“I dare say, that if there were a man who could have been found doing the most good in this world, it would have been [President Monson],” said Mary Thompson in an Instagram post. “I can only imagine the incredible reunions happening in heaven today ... I love his birthday wish, and hope to honor that wish today. ‘Do something for someone else to make his or her life better. Find someone who is having a hard time or is ill or lonely and do something for them. That’s all I would ask.’ —President Thomas S. Monson.”
Jeffrey L. Jensen posted on Facebook, “I will miss his comforting voice, his powerful stories, his tender spirit, and his strong example of priesthood service. I didn’t expect to be moved to tears as I reflected upon his life, but that happened almost immediately. He has been one of the most constant and comforting voices of my entire life, as he has been in the First Presidency for as long as I can remember. We do thank Thee O God for a prophet, to guide us in these latter days, and I am so very grateful for the chance I had to listen to this prophet’s voice during his loving and Christ-centered life of service. Well done, thou good and faithful servant. Enter now into your eternal rest crowned with the glory of a grateful Savior, whose atoning sacrifice and love was at the heart of all you did. #PresMonson.”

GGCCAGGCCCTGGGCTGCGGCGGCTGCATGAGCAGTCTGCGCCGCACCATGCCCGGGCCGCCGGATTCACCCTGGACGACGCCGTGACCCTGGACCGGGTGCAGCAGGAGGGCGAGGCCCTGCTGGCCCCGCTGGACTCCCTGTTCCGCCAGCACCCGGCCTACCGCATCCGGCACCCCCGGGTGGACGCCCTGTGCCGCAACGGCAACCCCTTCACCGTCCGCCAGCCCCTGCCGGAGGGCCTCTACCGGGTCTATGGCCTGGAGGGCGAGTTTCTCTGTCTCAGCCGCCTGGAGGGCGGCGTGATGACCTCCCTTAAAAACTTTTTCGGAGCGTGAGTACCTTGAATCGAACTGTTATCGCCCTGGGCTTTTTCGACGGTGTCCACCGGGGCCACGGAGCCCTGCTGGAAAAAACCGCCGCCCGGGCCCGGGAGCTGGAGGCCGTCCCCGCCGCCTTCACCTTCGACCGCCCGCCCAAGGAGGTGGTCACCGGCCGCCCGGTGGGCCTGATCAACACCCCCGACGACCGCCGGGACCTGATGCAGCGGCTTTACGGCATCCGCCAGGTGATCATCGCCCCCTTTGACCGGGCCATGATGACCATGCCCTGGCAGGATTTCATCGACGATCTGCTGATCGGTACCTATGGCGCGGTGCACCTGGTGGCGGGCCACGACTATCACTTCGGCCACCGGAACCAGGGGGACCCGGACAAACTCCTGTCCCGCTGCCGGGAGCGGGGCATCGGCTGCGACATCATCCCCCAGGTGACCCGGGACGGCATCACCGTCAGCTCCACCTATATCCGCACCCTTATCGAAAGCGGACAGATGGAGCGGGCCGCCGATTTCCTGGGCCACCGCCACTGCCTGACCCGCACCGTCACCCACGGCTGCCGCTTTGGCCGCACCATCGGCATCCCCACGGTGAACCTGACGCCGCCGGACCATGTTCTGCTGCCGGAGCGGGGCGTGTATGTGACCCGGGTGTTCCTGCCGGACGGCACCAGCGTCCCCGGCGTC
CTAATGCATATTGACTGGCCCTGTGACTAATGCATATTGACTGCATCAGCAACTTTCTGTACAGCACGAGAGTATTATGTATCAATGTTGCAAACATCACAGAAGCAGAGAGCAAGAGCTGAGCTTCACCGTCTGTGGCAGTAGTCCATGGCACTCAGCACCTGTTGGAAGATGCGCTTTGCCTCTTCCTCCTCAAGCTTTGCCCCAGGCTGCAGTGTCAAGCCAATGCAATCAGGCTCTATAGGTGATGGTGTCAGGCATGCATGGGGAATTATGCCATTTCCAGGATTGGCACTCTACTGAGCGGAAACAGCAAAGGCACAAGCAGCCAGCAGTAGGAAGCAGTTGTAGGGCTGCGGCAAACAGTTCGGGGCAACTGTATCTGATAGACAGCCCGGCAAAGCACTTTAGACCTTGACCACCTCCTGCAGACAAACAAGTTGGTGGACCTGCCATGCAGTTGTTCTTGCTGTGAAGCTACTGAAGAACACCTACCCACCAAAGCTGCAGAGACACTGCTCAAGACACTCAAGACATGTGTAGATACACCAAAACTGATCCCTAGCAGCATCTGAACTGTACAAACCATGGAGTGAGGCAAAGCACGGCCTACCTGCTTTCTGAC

Liz Wood Nix posted on Facebook, “So many things I loved about President Monson. I loved that he lived a life of service and was always looking for ways to help someone or put a smile on their face. He will be missed. #PresMonson”
William Adams posted a tribute on Facebook: “With the death of President Monson, I thought about what I learned from him. One of my favorite speeches he gave is, ‘to see others like what they can be.’ In the speech, he said: ‘during the 1940s and 1950s, the director of an American prison, Clinton Duffy, was famous for his work to rehabilitate the men of his prison. A critic said, “you know that leopards can’t change their spots.” Director Duffy replied: “I know that I do not work with leopards; I work with men, and men change every day.” ’